A growing number of Americans are delaying marriage, with some couples skipping the nuptials altogether in order to protect their wealth.
Love and marriage used to be inseparable, but a growing number of Americans are delaying marriage in to their 30s, with some couples skipping the nuptials altogether in order to protect their wealth. While it’s not a lack of love, the potential cost of marriage just doesn’t make sense to some.
In the 1970s, eight in 10 Americans were married by age 30, according to the U.S. Census Bureau. In 2017, that age increased 15 years with eight in 10 Americans being married by the time they’re 45 years old.
While there are a variety of reasons for the delay, finances—from both a legacy planning perspective and a financial security perspective—have become a big part of the conversation about whether or not to tie the knot, explains Cyndy Ranzau, a wealth strategist with RBC Wealth Management–U.S.
“When you get married, that comes with certain statutorily imposed entitlements or advantages,” says Ranzau. But there are also potential disadvantages. “The financial implications are certainly something couples are scrutinizing as they decide whether or not to wed.”
With societal attitudes surrounding marriage evolving, many young Americans—specifically millennials—are taking the time to gain their financial footing, Ranzau thinks.
“They’re delaying because they don’t feel financially secure themselves,” she says. “So the thought of going out on their own and being responsible for another person, and maybe starting a family and being responsible for them, feels overwhelming.”
For young Americans grappling with the high cost of continuing education, there’s also a clear benefit to putting off marriage. “Once they get married, their spouse’s income and assets are included in the financial aid calculation,” says Ranzau.
Additionally, getting married when you’re older also makes more sense from a tax and estate planning perspective, Ranzau explains.
If you’re making good money when you’re young, it may be more tax efficient to file as an individual or separately, even if you do marry. “It may be better to file separately because you may avoid the marriage penalty if you are earning a significant annual income and, thereby, end up paying less in terms of income taxes,” she says.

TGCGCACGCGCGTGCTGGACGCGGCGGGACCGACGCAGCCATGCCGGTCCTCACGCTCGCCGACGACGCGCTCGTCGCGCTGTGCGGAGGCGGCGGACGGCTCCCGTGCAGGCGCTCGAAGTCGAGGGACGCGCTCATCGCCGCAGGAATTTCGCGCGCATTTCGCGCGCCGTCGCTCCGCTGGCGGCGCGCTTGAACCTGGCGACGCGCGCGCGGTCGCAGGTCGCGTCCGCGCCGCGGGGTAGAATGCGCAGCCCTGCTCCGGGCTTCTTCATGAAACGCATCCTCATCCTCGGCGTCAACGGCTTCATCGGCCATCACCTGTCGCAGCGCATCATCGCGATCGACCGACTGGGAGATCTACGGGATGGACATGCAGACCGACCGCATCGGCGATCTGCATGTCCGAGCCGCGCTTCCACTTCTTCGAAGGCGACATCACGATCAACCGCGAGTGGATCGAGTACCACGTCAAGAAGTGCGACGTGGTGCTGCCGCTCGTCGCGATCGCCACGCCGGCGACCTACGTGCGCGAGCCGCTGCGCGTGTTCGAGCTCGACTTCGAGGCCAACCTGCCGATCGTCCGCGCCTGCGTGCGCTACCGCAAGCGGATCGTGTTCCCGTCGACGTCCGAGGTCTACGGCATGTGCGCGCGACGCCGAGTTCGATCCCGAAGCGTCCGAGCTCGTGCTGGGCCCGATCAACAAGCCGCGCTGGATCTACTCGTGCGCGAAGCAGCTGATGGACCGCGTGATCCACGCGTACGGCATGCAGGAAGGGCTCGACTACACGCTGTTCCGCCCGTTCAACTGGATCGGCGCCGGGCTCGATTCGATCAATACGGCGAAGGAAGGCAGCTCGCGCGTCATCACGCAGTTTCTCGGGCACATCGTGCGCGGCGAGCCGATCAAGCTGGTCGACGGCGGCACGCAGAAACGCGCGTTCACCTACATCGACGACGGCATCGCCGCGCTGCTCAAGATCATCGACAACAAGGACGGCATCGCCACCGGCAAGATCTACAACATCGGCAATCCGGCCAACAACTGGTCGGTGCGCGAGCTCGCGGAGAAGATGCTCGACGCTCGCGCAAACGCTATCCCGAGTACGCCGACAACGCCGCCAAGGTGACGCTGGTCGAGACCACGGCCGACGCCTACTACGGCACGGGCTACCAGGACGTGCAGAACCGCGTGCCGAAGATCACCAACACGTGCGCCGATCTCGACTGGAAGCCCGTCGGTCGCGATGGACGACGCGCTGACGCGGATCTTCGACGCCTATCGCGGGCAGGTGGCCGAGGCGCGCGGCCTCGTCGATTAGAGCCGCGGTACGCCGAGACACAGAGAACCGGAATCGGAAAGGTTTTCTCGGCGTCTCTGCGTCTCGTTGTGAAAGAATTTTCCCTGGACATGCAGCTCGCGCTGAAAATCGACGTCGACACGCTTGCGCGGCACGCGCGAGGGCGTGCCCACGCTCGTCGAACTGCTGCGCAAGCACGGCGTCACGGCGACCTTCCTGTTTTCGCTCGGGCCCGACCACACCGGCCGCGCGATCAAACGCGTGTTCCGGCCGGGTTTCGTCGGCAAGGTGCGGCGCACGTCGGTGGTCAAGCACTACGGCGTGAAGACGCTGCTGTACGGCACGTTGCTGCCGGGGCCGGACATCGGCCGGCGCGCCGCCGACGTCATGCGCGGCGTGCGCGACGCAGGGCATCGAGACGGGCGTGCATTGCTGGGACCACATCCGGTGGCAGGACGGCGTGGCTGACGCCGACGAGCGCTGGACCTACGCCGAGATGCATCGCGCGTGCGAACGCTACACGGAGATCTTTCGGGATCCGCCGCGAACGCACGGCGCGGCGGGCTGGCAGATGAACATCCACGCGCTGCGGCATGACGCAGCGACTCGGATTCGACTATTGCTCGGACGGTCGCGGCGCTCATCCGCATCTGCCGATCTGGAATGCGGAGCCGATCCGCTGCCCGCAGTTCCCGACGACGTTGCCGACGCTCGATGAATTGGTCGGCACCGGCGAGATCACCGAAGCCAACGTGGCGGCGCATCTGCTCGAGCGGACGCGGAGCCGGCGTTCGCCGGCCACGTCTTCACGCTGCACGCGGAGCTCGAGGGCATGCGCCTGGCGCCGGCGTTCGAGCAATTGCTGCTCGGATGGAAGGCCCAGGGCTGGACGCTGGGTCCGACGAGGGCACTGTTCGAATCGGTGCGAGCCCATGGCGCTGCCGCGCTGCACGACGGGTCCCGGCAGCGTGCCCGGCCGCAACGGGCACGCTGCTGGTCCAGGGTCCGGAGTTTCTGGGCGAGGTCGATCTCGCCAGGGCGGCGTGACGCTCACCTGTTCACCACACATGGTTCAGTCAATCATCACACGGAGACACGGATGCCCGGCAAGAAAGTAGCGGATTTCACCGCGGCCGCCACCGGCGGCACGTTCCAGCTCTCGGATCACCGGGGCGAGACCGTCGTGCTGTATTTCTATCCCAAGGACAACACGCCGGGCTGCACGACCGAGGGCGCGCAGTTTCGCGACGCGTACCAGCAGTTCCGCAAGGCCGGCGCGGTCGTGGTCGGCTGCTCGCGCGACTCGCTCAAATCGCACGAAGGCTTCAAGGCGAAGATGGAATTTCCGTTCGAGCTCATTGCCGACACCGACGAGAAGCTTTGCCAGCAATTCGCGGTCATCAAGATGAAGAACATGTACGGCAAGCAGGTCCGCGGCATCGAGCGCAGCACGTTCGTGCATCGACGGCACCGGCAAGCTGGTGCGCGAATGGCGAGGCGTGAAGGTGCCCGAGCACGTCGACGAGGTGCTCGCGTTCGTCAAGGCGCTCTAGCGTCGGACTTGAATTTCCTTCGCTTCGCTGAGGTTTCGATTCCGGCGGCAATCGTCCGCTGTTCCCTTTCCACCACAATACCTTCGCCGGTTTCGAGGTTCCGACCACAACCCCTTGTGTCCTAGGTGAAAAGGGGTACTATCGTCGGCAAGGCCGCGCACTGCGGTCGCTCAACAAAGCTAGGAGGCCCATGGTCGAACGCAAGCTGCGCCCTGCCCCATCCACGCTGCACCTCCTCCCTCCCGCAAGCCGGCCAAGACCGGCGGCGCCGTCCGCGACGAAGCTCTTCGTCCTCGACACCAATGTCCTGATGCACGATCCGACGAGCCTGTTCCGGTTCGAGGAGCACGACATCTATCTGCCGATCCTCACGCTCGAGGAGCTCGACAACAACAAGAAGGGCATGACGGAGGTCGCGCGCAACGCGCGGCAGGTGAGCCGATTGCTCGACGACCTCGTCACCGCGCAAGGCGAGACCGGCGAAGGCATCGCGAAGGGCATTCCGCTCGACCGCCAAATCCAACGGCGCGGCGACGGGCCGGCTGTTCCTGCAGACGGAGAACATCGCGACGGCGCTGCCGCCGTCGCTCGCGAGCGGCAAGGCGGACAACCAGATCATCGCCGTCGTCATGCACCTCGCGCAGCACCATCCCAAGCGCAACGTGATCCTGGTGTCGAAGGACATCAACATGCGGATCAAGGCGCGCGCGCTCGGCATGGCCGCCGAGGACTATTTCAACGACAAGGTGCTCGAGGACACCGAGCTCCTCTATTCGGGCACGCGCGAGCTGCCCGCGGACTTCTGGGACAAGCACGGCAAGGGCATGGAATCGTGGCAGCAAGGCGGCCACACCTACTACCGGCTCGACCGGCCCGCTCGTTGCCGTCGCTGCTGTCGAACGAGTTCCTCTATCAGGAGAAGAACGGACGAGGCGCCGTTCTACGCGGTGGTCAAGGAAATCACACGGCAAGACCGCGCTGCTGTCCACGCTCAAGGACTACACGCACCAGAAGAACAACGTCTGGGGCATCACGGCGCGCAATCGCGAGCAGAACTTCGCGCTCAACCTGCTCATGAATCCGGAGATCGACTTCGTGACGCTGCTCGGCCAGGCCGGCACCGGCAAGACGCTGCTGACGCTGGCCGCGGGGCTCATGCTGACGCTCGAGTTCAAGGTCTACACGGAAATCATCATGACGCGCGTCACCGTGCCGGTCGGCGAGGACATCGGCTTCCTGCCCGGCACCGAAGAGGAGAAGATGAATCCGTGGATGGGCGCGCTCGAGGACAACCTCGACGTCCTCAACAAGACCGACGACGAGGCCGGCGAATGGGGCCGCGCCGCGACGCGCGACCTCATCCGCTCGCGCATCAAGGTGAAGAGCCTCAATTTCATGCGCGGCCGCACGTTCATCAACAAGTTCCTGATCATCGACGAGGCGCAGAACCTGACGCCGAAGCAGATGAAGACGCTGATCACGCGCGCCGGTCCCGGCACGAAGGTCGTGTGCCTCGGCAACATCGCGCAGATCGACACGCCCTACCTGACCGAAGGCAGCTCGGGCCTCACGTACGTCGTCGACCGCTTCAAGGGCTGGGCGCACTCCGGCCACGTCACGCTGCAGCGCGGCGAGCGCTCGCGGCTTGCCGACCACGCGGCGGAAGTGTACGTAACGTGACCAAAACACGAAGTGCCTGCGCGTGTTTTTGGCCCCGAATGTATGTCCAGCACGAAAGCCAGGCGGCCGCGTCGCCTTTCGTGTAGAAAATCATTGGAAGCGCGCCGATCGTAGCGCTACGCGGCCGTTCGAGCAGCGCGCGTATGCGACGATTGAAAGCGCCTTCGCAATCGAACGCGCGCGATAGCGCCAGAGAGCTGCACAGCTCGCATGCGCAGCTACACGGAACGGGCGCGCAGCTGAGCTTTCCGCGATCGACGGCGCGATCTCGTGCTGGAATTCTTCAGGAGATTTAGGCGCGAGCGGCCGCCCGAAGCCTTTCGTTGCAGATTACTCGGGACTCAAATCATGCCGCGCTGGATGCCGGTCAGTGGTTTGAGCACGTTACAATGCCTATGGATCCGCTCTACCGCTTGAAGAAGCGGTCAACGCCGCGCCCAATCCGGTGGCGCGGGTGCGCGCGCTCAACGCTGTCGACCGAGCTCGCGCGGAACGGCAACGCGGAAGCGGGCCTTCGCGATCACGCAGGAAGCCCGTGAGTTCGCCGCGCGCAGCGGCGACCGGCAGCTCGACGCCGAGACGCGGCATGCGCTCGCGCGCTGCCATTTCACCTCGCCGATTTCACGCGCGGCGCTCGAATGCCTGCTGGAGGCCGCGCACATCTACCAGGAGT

Once you’ve accumulated significant wealth later in life, “being able to combine your estate tax exemption amounts as a married couple may outweigh what you owe as a married couple paying income tax,” she adds.
Another reason people may delay marriage is if their partner has a significant amount of debt, Ranzau explains. Putting off marriage would protect one partner’s assets from being attached to a claim against the other partner.
On the other hand, if one spouse stands to inherit assets, they may decide to wait until after the inheritance is received to marry. That’s because in some states, an inheritance is considered marital property unless it’s held in trust for the benefit of the inheritor.
“If an individual were to be married when they receive the inheritance and then divorce, their spouse may walk away with half of the inheritance,” Ranzau says.
In some situations, couples may delay tying the knot because one partner is the key earner.
“If [one person] is making all the money they often like to keep it separate,” Ranzau says, adding that they’re willing to share with their partner and support them, but they do not necessarily want to co-own assets officially.
While that may not sound terribly romantic, it’s a decision that could prove to be wise should the couple marry then divorce. Under most state laws, in the event of divorce, spouses are entitled to a share of the couple’s combined property.
Even if you agreed on the front end of the marriage that a certain asset, such as an inheritance, is yours and yours alone, if your use of those assets comingles the inheritance with marital assets—for instance, if you use some of the funds from an inheritance to buy the marital home—it becomes more difficult to distinguish whether it should remain separate or if it has been converted to marital property. It can get complicated quickly in the event of a messy separation further down the line.
“Prenups are not bulletproof,” Ranzau says. “The entitlements that marriage legally brings to a relationship often muddy the water and may for some people be prohibitive.”
For those with children from a prior relationship, remarrying carries its own share of interruptions to the financial status quo. For example, any financial aid a child receives for education purposes could be recalculated with the new spouse’s assets factored in, if the assets are owned jointly, which could reduce the amount of financial aid. Child or spousal support may also be cut off or reduced if they remarry, says Ranzau.
“I think a lot of it comes down to, how does marriage impact everything else?” she says.
Retirement accounts like IRAs or 401(k)s can also get complicated in second marriages.
“You can do postnuptial agreements after the fact, and you can certainly implement planning to help protect and accomplish the goal of keeping things separate,” says Ranzau. “But only if you agree… if you’re not in agreement then things can go sideways.”
While many will argue that relationships—and finances, for that matter—are far more complicated today than in the past, marriage has always come with financial trade-offs for couples both young and old. However, Ranzau says, “At the end of the day, my belief is very simple: You get married because you love each other, not because of taxes.”
RBC Wealth Management does not provide tax or legal advice. All decisions regarding the tax or legal implications of your investments should be made in consultation with your independent tax or legal advisor.
RBC Wealth Management, a division of RBC Capital Markets, LLC, Member NYSE/FINRA/SIPC.
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